Q & A: Extra Charges, Itinerary Changes, Tipping and More

| February 21, 2005

Art Sbarsky, CruiseMates Consumer Affairs Editor, answers letters and comments on key issues posted by readers. If you have a question about cruising, send it to .


 

 

Subject: Itinerary Changes

I received an e-mail this month from someone who found their itinerary was radically altered after the cruise started. The reason was unclear, but it raises the question of what can the cruise line do regarding changes and what cruisers can do in return.

Art says:

Presumably the cruise line did not change the itinerary for no reason. Based on my experience, it had to be for weather, mechanical problems or something equally important and unavoidable. If that's the case -- and assuming that the cruise line made a decent effort to tell guests the whys and wherefores of the change -- there's not much legal recourse. The tiny legal print in the cruise ticket spells out the line's right to do this. Hopefully the company will offer some sort of compensation, like a free booze party, a refund of port changes or something to make guests feel better.

If not, I think it is OK for individual guests to ask for something. How much is up to them, but it has to be reasonable. Missing one Caribbean port in favor of another usually isn't a big deal, and does not warrant a gigantic refund or future cruise credit. Multiple changes or massive variations are worth more.

Let's say you have a wedding planned during a multi-night call in Bermuda, and the ship cannot get there. Your guests are there waiting for you, staying in expensive hotels, etc., and you don't show up. Even in this nightmare scenario, the cruise line is not legally responsible, especially if it was a weather related situation. But in working with them, you might be able to get a refund or future credit for whatever the cruise guests paid. The cruise line is not going to do anything for the land people.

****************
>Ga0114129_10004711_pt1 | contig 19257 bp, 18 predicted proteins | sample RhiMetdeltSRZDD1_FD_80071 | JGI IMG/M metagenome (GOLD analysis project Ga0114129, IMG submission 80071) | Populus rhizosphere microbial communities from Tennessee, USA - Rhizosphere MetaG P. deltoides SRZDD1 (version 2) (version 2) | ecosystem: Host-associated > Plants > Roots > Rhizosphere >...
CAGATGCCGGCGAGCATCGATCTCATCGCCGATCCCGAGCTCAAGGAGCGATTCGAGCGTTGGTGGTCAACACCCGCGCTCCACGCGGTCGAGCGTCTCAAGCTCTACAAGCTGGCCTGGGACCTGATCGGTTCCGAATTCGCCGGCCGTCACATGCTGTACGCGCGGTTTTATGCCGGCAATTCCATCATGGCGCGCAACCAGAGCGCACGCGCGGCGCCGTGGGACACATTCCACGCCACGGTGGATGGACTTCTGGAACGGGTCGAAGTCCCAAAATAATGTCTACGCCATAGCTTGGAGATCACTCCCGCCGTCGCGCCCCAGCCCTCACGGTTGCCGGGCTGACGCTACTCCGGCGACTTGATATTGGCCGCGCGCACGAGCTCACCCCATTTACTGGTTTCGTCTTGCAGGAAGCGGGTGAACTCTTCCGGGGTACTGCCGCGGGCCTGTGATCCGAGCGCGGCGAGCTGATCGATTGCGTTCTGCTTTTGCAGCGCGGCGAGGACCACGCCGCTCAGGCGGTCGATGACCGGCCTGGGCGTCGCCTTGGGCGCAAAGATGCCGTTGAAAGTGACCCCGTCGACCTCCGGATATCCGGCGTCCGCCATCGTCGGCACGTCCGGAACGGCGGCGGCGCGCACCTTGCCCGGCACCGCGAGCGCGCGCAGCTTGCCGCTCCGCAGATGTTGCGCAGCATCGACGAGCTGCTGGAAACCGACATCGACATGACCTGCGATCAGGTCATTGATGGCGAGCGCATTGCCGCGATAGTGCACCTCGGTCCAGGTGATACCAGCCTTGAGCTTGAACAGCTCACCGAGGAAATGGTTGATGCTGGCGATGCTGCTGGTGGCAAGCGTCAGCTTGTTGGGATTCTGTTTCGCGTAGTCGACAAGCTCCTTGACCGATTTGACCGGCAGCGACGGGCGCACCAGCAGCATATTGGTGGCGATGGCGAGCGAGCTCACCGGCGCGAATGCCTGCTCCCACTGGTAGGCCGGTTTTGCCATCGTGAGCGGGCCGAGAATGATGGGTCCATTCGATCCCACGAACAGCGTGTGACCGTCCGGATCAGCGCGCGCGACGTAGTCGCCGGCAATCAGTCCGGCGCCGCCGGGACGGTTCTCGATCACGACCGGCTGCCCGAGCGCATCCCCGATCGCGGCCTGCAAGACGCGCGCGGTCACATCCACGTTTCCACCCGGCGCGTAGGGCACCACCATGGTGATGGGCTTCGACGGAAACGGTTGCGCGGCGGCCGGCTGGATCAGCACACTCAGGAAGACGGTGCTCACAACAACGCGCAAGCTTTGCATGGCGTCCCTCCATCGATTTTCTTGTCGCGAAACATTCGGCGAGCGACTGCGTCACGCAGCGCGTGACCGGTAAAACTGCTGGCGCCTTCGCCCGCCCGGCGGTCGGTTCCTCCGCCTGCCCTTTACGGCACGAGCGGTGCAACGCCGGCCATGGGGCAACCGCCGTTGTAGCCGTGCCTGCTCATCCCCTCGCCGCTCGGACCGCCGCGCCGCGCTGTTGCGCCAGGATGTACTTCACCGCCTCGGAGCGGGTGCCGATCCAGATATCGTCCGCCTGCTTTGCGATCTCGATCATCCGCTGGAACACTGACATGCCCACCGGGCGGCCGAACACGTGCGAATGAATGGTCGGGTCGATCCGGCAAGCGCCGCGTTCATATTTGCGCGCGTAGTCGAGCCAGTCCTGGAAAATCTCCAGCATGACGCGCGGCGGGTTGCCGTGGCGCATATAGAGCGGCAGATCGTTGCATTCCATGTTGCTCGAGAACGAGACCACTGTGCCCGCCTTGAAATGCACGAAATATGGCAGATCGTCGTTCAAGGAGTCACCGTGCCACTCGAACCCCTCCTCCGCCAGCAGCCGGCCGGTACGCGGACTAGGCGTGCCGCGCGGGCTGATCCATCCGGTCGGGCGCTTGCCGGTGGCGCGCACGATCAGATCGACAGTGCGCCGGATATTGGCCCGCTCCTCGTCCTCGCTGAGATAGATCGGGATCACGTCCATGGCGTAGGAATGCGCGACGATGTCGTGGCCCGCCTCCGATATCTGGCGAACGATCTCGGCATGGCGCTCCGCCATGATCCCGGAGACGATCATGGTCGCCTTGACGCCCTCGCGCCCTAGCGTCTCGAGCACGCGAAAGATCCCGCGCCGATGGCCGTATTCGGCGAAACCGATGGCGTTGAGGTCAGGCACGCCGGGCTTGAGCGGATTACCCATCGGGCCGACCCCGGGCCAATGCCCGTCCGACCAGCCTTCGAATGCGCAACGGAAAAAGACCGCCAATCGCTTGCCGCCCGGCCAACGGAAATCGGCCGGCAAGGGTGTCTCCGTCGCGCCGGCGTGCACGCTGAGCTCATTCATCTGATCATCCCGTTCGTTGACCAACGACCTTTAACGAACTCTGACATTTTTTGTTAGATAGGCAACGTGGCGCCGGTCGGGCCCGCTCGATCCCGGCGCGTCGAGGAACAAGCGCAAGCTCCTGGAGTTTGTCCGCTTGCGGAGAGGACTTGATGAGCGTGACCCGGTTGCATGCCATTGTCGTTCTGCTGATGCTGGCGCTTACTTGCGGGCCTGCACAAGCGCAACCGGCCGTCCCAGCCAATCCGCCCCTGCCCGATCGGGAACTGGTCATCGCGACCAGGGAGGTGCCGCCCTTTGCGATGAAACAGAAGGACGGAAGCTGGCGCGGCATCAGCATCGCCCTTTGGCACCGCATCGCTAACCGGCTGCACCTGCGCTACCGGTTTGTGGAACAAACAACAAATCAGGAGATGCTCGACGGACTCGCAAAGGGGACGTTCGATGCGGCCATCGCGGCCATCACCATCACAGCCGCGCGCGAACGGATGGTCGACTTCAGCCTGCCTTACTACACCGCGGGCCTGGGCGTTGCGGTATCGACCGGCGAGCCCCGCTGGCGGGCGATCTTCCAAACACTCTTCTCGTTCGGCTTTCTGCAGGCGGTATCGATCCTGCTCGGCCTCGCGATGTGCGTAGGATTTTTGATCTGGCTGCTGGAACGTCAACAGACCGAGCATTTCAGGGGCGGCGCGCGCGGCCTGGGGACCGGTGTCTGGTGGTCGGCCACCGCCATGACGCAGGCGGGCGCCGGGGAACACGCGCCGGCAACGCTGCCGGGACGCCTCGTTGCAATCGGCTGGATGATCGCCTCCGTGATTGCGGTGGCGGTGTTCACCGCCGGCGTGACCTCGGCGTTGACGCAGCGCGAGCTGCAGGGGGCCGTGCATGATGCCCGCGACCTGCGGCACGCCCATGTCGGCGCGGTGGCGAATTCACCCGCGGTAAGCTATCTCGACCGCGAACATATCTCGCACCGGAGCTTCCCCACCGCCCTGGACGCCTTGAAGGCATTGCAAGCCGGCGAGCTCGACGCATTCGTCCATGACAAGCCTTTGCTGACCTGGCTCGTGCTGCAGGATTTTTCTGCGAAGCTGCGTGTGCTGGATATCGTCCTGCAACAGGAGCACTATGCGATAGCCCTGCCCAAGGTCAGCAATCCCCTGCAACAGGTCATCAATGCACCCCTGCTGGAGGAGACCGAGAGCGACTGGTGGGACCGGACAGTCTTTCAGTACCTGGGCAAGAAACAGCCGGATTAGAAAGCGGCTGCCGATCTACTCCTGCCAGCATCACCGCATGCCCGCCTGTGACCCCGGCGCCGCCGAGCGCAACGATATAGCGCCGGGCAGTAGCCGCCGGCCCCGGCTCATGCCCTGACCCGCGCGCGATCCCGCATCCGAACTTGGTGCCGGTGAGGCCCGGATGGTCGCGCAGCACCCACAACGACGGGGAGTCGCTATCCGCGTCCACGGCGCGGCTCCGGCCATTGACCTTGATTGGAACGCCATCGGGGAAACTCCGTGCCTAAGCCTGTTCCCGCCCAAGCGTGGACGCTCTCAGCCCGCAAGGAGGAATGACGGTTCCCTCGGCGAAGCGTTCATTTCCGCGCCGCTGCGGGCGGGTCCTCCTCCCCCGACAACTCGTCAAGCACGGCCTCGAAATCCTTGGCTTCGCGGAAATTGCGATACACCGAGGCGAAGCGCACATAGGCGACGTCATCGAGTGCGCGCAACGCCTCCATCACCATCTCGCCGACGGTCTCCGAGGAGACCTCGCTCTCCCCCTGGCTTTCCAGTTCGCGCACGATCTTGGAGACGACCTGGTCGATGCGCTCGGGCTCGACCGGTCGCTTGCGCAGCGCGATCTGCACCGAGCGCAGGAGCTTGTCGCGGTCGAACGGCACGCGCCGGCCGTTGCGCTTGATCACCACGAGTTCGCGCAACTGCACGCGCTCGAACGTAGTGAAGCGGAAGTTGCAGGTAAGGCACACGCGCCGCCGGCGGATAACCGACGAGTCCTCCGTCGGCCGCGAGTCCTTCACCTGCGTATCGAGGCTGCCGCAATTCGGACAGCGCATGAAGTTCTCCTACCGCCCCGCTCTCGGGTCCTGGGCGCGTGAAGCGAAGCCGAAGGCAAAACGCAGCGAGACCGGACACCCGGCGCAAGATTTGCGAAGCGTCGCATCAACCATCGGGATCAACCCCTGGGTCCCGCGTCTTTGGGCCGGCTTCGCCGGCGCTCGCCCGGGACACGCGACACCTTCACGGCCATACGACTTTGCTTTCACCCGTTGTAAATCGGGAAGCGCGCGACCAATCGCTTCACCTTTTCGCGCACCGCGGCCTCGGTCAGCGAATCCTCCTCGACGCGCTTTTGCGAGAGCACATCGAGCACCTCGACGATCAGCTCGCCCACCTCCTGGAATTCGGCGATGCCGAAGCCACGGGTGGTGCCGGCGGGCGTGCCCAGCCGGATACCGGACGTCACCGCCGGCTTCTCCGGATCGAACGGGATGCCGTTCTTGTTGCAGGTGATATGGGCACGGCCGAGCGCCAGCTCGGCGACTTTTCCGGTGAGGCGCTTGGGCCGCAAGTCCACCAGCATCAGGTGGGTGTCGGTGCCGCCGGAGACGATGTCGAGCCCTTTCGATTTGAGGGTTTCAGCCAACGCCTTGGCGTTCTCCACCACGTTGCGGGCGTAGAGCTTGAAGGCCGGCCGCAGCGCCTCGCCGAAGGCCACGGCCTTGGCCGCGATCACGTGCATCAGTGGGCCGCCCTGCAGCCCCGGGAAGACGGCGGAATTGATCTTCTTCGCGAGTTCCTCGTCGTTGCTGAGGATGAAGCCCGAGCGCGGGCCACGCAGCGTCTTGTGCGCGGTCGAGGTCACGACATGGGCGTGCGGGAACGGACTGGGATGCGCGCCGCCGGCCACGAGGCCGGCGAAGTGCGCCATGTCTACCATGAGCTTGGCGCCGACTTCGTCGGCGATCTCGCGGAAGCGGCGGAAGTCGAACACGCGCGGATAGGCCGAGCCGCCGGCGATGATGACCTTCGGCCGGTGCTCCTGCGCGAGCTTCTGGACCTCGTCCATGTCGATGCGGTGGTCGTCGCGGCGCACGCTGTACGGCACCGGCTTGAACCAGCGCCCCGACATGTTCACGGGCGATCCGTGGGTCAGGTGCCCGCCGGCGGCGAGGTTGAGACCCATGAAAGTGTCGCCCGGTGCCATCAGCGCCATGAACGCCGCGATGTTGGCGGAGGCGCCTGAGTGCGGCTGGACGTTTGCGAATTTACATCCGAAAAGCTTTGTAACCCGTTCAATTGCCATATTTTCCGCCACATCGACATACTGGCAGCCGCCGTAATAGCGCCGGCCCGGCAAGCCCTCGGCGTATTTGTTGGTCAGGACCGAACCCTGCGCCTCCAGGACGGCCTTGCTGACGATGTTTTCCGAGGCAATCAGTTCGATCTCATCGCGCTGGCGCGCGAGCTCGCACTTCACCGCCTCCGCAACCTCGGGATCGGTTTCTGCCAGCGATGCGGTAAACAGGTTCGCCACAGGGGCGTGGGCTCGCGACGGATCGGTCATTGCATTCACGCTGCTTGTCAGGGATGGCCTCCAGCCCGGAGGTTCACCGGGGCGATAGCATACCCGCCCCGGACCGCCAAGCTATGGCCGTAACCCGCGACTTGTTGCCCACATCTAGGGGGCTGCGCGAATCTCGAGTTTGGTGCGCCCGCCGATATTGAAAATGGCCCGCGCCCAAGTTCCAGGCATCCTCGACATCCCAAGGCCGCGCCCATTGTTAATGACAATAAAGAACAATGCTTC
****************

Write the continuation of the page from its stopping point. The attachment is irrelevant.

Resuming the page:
Subject: Dining Charges

Several message board postings this month talk about a cruise line starting to charge for "extras" in the main dining room. While the large number of alternative restaurants being introduced has raised the issue of extra costs for dining, this one evoked lots of discussion about nickel-and-diming of guests -- most of it negative.

Art Says:

I am opposed to cruise lines charging for things that were previously included in the cost of the cruise, while still touting their products as "all-inclusive." One example of this is mainstream lines charging for yoga classes. What's the big cost here? It's just a few mats and an instructor who's there anyway. Pilates is a gray area, but I'm against charging for this. I think it's OK to charge for tattoos, ceramics classes, wine tasting and the like.

I also am not opposed to charging for dining experiences that are sufficiently different AND upgraded from the line's normal program. An excellent example is the wonderful dinner clubs on the new Celebrity ships. These are so terrific, they're worth even more than the line charges. Same thing is true on Carnival (Scarlett's on Valor is great), Princess (Sabatini's is wonderful) and Oceania (either Italian or steak). On the more upscale lines such as Crystal, Radisson, Seabourn and Silversea, there are no charges for alternative restaurants except maybe for a small suggested tip.